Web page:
This is the only quarterback battle in the league right now that could legitimately be won by one of three different men. Of course there’s veteran Josh McCown, who was the steady leader for this team last year. Former Vikings quarterback Teddy Bridgewater has been making waves, too. He could either start this year or end up fetching a nice price in a trade later this summer. And, obviously No. 3 overall pick, Sam Darnold, is going to be given every opportunity to earn the job, too. Because head coach Todd Bowles enters the season on the hot seat, we expect one of the veterans to open the season under center.

Oakland Raiders: Inside linebacker

Lions Color Rush

The Raiders have struggled to find an answer at inside linebacker for years. When they brought in veteran NaVorro Bowman in the middle of last season, he helped. But then Oakland decided to move on in free agency, bringing in Tahir Whitehead, who appeared to be the de facto starter. Then the Raiders shocked everyone by signing longtime Chiefs starter Derrick Johnson, who might not have much left in the tank. But given Jon Gruden’s seeming preference in experience over youth, nobody should be surprised if Johnson ends up as the starter inside, with Whitehead being moved outside.

Philadelphia Eagles: Nickel cornerback

There’s a very spirited battle brewing in Philly for the team’s nickel cornerback spot in the wake of Patrick Robinson going back to the Bayou in free agency. Last year’s second-round pick, Sidney Jones, could make his mark here. But he’ll have to hold off undrafted rookie D.J. Killings out of UCF and a surprising candidate to take over, fourth-year pro De’Vante Bausby. He has been toiling on practice squads so far in his career but recently earned the praise of defensive coordinator Jim Schwartz.

Pittsburgh Steelers: Inside linebacker

The biggest hole on Pittsburgh’s roster just so happens to be right in the middle of its defense. With Ryan Shazier (spinal injury) ruled out at least for the 2018 season, Pittsburgh found itself scrambling to replace his outstanding production. Likely, Vince Williams will retain one of the two starting spots. He performed admirably last year as a solid all-around player, though he lacks the big-splash abilities Shazier brought to the team. Former Colts linebacker Jon Bostic could start next to Williams, but he’ll be battling with Tyler Matakevich, a third-year pro who was the next man up last year when Shazier was hurt, only to suffer an injury himself.

San Francisco 49ers: Wide receiver

For a team that was so devoid of talent at this position just two years ago, suddenly San Francisco has an overabundance that should lead to some very competitive battles all summer long. It’s pretty crazy to think that Marquise Goodwin, who nearly had 1,000 yards last year and who landed a nice extension this spring, could find himself being pushed aside. But with guys like Kendrick Bourne, rookies Dante Pettis and Richie James, not to mention Trent Taylor and veteran Pierre Garcon, coming on strong, there will be some stiff competition for playing time this season.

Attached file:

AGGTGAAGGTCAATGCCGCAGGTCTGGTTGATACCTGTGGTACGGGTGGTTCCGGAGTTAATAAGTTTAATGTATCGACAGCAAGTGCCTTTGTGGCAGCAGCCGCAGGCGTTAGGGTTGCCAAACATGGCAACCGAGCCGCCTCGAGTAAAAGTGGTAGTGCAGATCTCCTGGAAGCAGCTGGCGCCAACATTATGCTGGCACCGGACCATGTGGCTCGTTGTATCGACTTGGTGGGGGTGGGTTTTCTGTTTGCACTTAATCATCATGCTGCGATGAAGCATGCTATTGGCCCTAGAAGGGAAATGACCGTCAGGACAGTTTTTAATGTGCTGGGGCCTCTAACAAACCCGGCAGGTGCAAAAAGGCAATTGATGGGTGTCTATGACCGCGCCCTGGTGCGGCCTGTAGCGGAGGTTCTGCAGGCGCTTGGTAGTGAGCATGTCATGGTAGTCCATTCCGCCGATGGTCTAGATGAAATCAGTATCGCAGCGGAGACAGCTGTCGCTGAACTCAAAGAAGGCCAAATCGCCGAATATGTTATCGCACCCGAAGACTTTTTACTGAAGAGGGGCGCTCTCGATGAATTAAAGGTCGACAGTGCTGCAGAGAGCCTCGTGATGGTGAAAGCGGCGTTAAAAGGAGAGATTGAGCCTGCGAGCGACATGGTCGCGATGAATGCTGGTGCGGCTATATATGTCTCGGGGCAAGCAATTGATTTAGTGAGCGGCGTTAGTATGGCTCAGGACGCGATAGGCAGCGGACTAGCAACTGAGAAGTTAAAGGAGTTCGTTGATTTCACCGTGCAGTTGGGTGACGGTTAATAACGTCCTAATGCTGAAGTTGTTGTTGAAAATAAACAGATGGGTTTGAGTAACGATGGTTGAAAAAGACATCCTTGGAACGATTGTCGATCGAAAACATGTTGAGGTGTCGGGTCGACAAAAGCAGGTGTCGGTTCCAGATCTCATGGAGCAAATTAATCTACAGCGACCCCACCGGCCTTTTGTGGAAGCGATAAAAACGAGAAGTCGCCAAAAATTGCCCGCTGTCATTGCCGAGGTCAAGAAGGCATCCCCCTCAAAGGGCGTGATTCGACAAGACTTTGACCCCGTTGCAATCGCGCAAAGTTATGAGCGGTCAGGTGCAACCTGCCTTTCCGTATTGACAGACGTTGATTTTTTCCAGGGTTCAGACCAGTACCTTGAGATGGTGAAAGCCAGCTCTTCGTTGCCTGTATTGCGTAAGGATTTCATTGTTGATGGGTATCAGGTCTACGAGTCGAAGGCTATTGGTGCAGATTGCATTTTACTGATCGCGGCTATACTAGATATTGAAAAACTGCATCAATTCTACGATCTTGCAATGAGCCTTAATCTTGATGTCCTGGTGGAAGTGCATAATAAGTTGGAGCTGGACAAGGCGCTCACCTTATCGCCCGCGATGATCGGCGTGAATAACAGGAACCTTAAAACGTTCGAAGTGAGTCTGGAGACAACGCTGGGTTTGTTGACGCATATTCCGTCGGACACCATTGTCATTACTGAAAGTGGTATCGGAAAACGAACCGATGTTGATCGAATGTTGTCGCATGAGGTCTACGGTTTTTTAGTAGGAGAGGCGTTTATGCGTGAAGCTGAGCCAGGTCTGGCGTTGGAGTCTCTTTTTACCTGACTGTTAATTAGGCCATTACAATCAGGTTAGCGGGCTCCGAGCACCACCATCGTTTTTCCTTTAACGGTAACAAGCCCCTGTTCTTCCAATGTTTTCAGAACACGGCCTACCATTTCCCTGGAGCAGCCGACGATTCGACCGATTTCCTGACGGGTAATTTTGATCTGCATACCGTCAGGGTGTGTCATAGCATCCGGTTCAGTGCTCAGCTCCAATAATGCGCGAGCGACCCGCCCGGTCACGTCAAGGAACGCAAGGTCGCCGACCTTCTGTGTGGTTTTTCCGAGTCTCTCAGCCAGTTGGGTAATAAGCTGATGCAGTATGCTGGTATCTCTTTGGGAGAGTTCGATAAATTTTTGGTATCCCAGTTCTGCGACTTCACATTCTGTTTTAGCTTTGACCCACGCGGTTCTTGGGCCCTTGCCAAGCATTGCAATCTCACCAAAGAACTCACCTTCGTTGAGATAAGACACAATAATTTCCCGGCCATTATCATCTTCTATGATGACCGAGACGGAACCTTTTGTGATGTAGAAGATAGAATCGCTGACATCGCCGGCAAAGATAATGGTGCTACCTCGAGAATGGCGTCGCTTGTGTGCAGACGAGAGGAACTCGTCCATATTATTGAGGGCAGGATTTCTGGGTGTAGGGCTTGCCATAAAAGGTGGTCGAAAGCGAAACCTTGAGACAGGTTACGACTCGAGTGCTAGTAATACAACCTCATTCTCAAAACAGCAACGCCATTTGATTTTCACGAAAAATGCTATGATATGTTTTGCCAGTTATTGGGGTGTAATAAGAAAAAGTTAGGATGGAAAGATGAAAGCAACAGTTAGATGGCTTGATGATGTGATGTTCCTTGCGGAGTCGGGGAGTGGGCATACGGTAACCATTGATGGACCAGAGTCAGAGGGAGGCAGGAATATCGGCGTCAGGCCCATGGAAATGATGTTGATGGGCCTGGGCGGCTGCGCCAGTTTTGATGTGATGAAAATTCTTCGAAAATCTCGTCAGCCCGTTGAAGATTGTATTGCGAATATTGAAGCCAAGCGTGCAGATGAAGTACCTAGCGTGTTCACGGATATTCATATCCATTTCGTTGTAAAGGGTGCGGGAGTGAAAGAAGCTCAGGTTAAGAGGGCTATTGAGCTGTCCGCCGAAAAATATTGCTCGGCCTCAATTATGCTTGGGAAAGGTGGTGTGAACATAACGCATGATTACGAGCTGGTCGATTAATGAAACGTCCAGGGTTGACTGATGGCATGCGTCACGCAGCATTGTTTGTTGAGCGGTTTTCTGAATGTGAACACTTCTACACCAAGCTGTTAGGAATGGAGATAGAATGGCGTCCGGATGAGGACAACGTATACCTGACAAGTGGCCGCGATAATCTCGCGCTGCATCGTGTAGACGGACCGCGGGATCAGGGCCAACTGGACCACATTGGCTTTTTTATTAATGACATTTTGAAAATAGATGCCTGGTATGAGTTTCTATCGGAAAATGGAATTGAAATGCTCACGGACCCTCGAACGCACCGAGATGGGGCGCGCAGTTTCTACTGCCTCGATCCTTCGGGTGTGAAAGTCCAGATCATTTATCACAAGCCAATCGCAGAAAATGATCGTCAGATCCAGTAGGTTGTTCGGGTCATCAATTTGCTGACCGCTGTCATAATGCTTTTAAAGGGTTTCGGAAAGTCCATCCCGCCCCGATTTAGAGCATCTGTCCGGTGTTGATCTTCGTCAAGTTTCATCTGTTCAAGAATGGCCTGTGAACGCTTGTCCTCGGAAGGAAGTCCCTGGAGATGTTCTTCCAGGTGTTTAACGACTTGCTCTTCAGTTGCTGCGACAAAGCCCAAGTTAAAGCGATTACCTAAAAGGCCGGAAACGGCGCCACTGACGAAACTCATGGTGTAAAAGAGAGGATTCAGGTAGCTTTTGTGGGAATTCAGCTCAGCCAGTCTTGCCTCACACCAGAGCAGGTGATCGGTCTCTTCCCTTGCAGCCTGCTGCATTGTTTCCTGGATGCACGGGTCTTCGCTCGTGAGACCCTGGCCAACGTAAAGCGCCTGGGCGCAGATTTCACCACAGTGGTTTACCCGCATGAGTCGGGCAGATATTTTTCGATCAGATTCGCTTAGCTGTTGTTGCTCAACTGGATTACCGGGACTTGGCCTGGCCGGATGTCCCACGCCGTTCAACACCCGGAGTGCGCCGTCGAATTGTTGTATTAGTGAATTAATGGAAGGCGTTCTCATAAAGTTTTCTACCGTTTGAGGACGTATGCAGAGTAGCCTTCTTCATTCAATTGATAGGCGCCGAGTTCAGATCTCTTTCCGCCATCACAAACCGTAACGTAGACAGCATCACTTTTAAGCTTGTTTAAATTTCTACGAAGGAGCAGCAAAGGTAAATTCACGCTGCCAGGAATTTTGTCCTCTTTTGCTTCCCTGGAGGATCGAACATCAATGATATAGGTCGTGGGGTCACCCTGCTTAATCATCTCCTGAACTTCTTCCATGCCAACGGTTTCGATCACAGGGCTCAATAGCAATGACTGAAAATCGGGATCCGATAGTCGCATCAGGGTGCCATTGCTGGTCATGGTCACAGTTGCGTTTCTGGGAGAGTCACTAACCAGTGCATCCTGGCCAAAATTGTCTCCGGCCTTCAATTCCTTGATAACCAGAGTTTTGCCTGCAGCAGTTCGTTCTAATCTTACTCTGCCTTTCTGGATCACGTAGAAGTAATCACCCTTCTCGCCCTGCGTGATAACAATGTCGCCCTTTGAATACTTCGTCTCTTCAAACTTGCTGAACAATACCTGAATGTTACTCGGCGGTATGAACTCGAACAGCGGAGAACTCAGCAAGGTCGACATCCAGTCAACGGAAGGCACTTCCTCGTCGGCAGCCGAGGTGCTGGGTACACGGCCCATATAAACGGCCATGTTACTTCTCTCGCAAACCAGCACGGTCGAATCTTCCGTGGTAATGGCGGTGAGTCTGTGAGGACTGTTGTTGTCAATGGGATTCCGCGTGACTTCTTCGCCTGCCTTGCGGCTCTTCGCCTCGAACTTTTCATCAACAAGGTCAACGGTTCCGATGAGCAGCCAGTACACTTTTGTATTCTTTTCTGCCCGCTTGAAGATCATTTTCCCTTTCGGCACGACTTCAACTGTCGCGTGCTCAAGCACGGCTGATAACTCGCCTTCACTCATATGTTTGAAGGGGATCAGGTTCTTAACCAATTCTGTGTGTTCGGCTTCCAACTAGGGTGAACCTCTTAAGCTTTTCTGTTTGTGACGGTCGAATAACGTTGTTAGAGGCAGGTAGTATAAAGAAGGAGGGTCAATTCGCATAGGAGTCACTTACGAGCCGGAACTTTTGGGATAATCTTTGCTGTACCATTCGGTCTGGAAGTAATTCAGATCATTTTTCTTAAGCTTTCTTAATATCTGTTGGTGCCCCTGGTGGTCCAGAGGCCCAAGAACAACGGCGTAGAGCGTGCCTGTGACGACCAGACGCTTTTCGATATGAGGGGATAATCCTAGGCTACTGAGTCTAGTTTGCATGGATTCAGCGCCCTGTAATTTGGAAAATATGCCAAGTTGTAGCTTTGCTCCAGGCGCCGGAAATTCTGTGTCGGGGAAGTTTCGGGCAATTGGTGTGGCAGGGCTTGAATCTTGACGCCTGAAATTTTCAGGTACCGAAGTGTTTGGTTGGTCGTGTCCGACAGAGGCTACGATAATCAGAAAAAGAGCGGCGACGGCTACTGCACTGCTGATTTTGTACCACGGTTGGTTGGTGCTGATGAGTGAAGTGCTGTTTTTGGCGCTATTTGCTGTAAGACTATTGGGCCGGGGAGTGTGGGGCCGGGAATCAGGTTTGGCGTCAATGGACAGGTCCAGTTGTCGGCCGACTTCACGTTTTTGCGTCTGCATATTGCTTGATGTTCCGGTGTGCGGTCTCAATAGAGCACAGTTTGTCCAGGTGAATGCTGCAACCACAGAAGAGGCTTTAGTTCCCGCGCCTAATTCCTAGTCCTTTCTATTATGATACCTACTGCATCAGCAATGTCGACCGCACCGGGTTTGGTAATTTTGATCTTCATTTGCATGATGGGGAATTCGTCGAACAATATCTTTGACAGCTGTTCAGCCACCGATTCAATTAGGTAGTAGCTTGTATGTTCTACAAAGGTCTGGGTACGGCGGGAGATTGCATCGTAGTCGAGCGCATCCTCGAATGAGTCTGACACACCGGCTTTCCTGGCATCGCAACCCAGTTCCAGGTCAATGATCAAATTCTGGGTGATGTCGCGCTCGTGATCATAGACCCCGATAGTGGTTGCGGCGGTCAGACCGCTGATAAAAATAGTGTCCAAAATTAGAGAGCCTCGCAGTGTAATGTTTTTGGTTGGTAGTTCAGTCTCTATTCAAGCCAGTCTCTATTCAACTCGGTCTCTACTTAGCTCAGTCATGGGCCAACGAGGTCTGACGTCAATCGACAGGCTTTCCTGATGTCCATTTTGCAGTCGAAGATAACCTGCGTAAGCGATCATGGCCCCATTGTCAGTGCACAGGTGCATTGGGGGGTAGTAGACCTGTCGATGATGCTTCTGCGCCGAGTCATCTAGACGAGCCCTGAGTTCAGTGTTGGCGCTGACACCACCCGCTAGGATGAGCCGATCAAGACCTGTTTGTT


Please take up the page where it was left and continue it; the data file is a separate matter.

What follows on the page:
Seattle Seahawks: Right tackle

Duane Brown gives Russell Wilson at least a modicum of security on the left side. But the right side of Seattle’s offensive line is a train wreck almost every time Wilson drops back to pass as long as Germain Ifedi starts at right tackle. George Fant and rookie Jamarco Jones should both push Ifedi for that starting spot. If nobody can step up and dethrone him, then Wilson will once again be running for his life more often than not in 2018.

Tampa Bay Buccaneers: Cornerback

Buccaneers cornerback Vernon Hargreaves chases down Cole Beasley of the Dallas Cowboys

No team in the NFL gave up more yards through the air in 2017 than the Bucs. That was partly due to an ineffective pass rush, which has since been rectified through free agency. But it was also due to some patently awful play by second-year cornerback Vernon Hargreaves, who took a significant step back as a sophomore. He’ll be challenged by fellow third-year pro Ryan Smith, along with second-round rookie Carlton Davis out of Auburn. Davis was one of our favorite underrated players, and he could really push for the starting job opposite veteran Brent Grimes.

Tennessee Titans: Inside linebacker

There are three men vying for the two inside linebacker spots on Tennessee’s 3-4 defense. Wesley Woodyard is obviously a favorite to claim one of those spots, being the tenured veteran among this group. He’ll hold onto his starting job if one of Jaylon Brown and rookie Rashaan Evans out of Alabama doesn’t push him out. Either way, those two will be battling for the other starting spot all summer long. Brown pushed Avery Williamson for playing time last year and likely thought the starting job was his before Evans was selected in the first round this year. So he’ll have a big chip on his shoulder and has an edge in terms of experience.

Washington Redskins: Running back

Derrius Guice will likely be the starter when Week 1 rolls around. He’s an impressive young running back, and the Redskins obviously were pleased as punch to have had him fall to them in the second round in April. That said, head coach Jay Gruden has already stated he doesn’t see Guice as a three-down back, and Rob Kelley has had success in this league as a two-down battering ram. Will the rookie make enough of an impression to earn the starting job, or will he have to wait his turn?